xxdxdxdxdxdxdxxxyx L

(5)

where, total mean μ is as follows:

nn

dxdxxxy ,.....,),.....,(

ˆ

11

∫∫

≡ L

μ

(6)

The variance due to the design variable x

i

is

[]

iii

dxx

2

)(

∫

≡

με

(7)

The proportion of the variance due to design variable x

i

to total variance of model can be

expressed as:

[]

∫∫

≡

−⋅⋅⋅

nn

dxdxxxy

p

...),....,(

ˆ

1

2

1

μ

ε

(8)

The denominator of Eq. (8) means variance of the model. The value obtained by Eq. (8)

indicates the sensitivity of the objective function to the variation of the design variable.

M. Kanazaki, K. Tanaka, S. Jeong, and K. Yamamoto.

2.4.3.2 Self-organizing Map: SOM

SOM is an unsupervised learning, nonlinear projection algorithm

13

from high to low

dimensional space. This projection is based on self-organization of a low-dimensional array of

neurons. The weight between the input vector and the array of neurons are adjusted to

represent features of the high dimensional data on low-dimensional map, in the projection

algorithm. The closer two patterns are in the original space, the closer is the response of two

neighboring neurons in the low-dimensional map. Thus, SOM reduces the dimension of input

data while preserving their features. Using SOM, qualitative information can be obtained.

In this study, commercial software Viscovery® SOMine

14

Produced by Eudaptics GmbH

is used. SOMine creates a map in a two dimensional hexagonal grid. Starting from

multivariate data, the neurons on the grid gradually adapt to the intrinsic shape of the data

distribution. Since the order on the grid reflects the neighborhood within the data, features of

the data distribution can be read off from the emerging map on the grid. The trained SOM is

systematically converted into visual information.

It is efficient to group all neurons by the similarity to facilitate SOM for the qualitative

analysis, because number of neurons on the SOM is large is large as a whole. This process f

grouping is called ‘clustering’. Hierarchical agglomerative algorithm is used for the clustering

here. First, ach node itself forms single cluster, and two clusters, which are adjacent in the

map, are merged in each step. The distance between two clusters is calculated by using the

SOM-ward distance. The number of clusters is determined by the hierarchical sequence of

clustering. A relatively small number of clusters are used fir visualization, while a large

number of clusters are used for the generation of weight vectors for respective design

variables.

M. Kanazaki, K. Tanaka, S. Jeong, and K. Yamamoto.

3 RESULTS

3.1 Design result

Figure6 shows the solutions obtained based on the present method. From this figure, the

solutions obtained from the initial sampling distributed uniformly in the solution space, on the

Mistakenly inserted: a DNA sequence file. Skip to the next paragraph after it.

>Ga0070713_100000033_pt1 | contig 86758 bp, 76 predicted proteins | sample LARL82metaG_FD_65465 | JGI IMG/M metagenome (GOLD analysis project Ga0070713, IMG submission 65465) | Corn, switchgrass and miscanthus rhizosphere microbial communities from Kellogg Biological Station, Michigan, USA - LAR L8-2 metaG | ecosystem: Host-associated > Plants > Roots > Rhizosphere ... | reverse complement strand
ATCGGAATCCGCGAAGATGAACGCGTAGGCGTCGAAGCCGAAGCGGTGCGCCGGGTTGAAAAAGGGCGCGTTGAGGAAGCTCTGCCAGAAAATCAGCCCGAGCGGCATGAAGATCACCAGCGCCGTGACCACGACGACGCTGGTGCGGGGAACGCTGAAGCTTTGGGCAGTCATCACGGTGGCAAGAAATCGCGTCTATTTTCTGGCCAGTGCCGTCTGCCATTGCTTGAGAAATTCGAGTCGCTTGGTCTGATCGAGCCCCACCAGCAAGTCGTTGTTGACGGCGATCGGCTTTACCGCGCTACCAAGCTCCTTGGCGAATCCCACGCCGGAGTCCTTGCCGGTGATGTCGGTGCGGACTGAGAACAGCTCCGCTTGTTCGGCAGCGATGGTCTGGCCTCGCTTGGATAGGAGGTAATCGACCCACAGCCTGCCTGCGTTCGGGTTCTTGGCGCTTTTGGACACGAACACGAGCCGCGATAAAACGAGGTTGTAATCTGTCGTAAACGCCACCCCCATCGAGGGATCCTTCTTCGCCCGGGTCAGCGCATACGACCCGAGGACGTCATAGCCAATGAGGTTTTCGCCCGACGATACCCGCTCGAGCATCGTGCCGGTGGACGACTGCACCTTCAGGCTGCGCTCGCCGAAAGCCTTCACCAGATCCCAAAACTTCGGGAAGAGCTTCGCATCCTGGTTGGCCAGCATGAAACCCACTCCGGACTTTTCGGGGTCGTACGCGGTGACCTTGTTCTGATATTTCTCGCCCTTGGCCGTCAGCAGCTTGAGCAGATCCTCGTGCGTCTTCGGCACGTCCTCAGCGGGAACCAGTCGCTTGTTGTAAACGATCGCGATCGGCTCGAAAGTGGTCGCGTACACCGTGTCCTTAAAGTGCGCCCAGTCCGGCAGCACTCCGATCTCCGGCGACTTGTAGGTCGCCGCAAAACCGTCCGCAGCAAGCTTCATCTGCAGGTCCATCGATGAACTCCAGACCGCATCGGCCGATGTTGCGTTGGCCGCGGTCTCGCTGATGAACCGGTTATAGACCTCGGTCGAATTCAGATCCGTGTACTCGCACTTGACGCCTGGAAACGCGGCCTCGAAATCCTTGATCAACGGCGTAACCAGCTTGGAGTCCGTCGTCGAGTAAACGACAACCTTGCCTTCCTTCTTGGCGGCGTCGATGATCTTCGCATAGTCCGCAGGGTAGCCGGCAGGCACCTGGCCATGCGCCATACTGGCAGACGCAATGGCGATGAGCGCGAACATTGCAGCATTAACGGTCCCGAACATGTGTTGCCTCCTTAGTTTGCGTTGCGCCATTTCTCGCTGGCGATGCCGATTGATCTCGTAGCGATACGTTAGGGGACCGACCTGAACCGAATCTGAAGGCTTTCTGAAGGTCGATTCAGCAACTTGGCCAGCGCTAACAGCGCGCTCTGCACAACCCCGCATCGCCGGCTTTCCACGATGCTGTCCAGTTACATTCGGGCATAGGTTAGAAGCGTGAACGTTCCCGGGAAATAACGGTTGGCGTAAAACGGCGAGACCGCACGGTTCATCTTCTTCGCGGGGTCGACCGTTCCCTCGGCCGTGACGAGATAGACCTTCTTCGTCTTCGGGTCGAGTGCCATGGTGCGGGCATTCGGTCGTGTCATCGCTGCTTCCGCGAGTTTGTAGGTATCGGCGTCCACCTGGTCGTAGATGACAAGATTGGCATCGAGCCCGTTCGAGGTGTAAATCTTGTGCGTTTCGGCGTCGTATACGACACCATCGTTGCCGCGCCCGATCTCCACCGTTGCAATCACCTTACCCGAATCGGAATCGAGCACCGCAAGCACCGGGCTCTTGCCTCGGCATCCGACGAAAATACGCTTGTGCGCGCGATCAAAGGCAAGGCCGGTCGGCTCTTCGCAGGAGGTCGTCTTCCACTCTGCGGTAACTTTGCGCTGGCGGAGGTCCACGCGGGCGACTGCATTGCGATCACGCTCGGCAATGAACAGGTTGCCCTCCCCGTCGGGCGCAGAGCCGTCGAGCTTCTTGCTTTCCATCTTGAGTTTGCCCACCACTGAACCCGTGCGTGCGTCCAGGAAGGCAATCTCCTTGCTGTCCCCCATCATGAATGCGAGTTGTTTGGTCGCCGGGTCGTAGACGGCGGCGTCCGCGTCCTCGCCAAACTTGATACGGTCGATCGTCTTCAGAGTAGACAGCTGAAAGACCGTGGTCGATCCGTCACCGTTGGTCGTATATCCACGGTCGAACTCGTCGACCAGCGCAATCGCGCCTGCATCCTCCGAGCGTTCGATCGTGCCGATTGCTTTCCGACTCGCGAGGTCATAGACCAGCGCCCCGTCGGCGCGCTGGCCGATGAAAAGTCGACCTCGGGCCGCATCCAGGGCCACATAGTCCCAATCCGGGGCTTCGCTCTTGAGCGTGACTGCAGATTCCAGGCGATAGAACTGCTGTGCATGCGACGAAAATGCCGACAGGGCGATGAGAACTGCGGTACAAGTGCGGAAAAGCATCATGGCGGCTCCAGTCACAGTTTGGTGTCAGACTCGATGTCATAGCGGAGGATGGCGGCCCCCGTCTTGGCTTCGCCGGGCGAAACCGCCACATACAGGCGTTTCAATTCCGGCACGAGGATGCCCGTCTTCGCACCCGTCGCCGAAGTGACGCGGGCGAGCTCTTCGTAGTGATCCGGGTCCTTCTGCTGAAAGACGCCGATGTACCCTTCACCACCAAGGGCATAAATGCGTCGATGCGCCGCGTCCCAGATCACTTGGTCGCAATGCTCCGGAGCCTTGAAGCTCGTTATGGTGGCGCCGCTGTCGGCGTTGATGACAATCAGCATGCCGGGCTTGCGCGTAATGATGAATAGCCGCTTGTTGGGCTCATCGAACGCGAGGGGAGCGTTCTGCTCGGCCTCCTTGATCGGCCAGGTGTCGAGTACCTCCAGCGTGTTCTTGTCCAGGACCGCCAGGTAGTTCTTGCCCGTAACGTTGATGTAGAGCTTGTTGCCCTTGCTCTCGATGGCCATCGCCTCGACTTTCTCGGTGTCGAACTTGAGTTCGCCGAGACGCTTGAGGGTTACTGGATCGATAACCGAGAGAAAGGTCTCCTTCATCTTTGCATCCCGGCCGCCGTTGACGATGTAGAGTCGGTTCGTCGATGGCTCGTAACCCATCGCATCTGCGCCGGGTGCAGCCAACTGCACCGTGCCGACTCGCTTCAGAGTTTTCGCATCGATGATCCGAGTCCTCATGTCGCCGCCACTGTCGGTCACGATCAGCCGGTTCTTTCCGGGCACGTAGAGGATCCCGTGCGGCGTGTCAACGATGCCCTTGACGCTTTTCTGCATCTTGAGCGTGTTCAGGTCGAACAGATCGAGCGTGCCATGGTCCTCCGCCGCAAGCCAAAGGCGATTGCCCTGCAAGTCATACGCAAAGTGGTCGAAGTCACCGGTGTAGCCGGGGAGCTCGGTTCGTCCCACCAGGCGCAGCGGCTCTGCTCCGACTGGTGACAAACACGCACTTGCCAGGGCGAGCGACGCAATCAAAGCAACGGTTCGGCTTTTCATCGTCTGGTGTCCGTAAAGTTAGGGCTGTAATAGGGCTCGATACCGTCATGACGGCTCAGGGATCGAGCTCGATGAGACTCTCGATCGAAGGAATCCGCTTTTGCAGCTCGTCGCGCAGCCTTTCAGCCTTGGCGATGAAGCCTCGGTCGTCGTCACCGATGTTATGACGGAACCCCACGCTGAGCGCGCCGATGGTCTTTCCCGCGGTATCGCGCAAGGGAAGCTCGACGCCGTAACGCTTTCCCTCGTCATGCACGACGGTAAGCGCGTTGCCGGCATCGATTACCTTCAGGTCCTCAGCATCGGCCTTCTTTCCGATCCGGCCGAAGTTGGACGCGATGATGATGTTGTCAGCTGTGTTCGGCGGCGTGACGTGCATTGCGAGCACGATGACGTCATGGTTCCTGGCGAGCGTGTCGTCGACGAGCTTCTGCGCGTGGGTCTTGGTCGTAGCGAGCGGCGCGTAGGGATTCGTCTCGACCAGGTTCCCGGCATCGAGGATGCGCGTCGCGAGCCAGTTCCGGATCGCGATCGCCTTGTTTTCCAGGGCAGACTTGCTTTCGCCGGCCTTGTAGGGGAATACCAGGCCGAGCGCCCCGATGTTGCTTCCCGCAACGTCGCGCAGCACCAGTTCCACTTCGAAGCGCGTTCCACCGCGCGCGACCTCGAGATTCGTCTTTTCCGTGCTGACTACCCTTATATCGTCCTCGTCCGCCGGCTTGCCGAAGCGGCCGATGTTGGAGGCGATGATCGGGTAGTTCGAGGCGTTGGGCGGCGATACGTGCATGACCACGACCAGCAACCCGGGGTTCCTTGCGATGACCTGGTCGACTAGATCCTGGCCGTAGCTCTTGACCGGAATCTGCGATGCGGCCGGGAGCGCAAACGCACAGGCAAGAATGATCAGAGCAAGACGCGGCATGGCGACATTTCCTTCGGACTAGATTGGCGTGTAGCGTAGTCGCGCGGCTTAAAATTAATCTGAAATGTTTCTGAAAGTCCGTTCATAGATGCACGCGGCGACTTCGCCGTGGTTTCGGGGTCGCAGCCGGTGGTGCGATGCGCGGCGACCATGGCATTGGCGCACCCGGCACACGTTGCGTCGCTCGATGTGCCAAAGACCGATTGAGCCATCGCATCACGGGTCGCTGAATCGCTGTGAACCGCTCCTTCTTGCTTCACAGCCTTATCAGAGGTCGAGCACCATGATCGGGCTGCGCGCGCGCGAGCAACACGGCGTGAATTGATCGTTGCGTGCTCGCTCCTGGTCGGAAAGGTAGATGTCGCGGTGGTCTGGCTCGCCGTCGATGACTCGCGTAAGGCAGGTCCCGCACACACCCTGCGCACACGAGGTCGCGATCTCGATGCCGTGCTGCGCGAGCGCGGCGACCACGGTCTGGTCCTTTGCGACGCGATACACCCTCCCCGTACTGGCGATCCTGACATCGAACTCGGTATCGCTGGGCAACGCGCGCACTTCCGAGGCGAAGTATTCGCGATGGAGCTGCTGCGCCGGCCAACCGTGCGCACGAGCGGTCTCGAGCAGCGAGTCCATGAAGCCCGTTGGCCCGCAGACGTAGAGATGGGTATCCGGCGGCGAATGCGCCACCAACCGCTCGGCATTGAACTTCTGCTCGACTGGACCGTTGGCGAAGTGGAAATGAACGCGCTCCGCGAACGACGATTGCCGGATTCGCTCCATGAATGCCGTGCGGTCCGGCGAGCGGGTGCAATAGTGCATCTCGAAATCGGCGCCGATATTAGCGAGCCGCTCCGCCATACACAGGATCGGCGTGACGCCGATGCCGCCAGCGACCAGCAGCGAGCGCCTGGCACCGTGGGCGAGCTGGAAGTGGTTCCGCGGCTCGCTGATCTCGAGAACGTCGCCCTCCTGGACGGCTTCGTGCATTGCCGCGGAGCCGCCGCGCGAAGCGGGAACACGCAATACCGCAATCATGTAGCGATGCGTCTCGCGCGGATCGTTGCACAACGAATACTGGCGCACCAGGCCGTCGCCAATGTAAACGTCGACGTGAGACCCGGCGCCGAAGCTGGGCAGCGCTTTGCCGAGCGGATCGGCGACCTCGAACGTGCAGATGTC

other hand, the solutions obtained from 15th-20th additional samplings achieve the better

performance than that of the initial samplings. The non-dominated front gradually advances to

the optimum direction as the improving process is preceded. These results show that the

present method selects the additional samples properly.

Figure4 Procedure of multi-objective

global exploration.

Selected samples

Figure5 Selection of additional samples

based on EI maximization.

M. Kanazaki, K. Tanaka, S. Jeong, and K. Yamamoto.

3.2 Data Mining Result

3.2.1 Result of ANOVA

Total variances of models were decomposed into the variance due to each design variable.

The proportion to the total variable of design variables and their interactions are shown in Fig.

16. According to Fig. 16(a), the flap setting gives over 70% effect on the Cl8. Moreover,

according to this figure, the two-way interaction between overlap

flap

and gap

flap

has a large

effect on C

l8

. This result suggests that overlap

flap

and gap

flap

should be designed with

considering their interaction carefully. Besides, θ

flap

has a relative small effect because the

maximum point of C

l8

existent over the upper bound of θ

flap

(See Fig. 8(b)). Generally the

design space should be adapted in such case, however, the design space was determined based

on practical use in this case. Therefore, elements’ settings should design in this design space.

According to Fig. 16(b), the slat and the flap setting both give effect on the C

l20

. This result

suggests that the proper setting of elements for C

l20

is more difficult than that for C

l8

.

According to this figure, the gap of flap is also important design variable for each objective.

Generally, a slat is set to increase stall angle, however, this result suggest that the flap setting

has also important to the aerodynamic performance near stall condition. Not only slat but also

flap should be designed carefully for near stall condition.

3.2.2 Result of SOM

To obtain quantitative information among the design space and the solution space from

design results, SOM is employed. Once Kriging models are constructed, function’s value at

unknown points can be predicted. Using these Kriging models, the non-dominated solutions

can be also obtained. Using sample points collected by the prediction of the non-dominated

solutions, clustering is performed by SOM.

Figure9 (a) and (b) show SOM colored by each objective functions. In Fig (a), good C

l8

performances are clustered in right hand side on the map and bad C

l8

performance are

clustered in left hand side. On the other hand, in Fig (a), good C

l20

performances are clustered

in left hand side on the map and bad C

l8

performance are clustered in left hand side. This

result suggests that two objective functions considered in this study have a strict trade-off.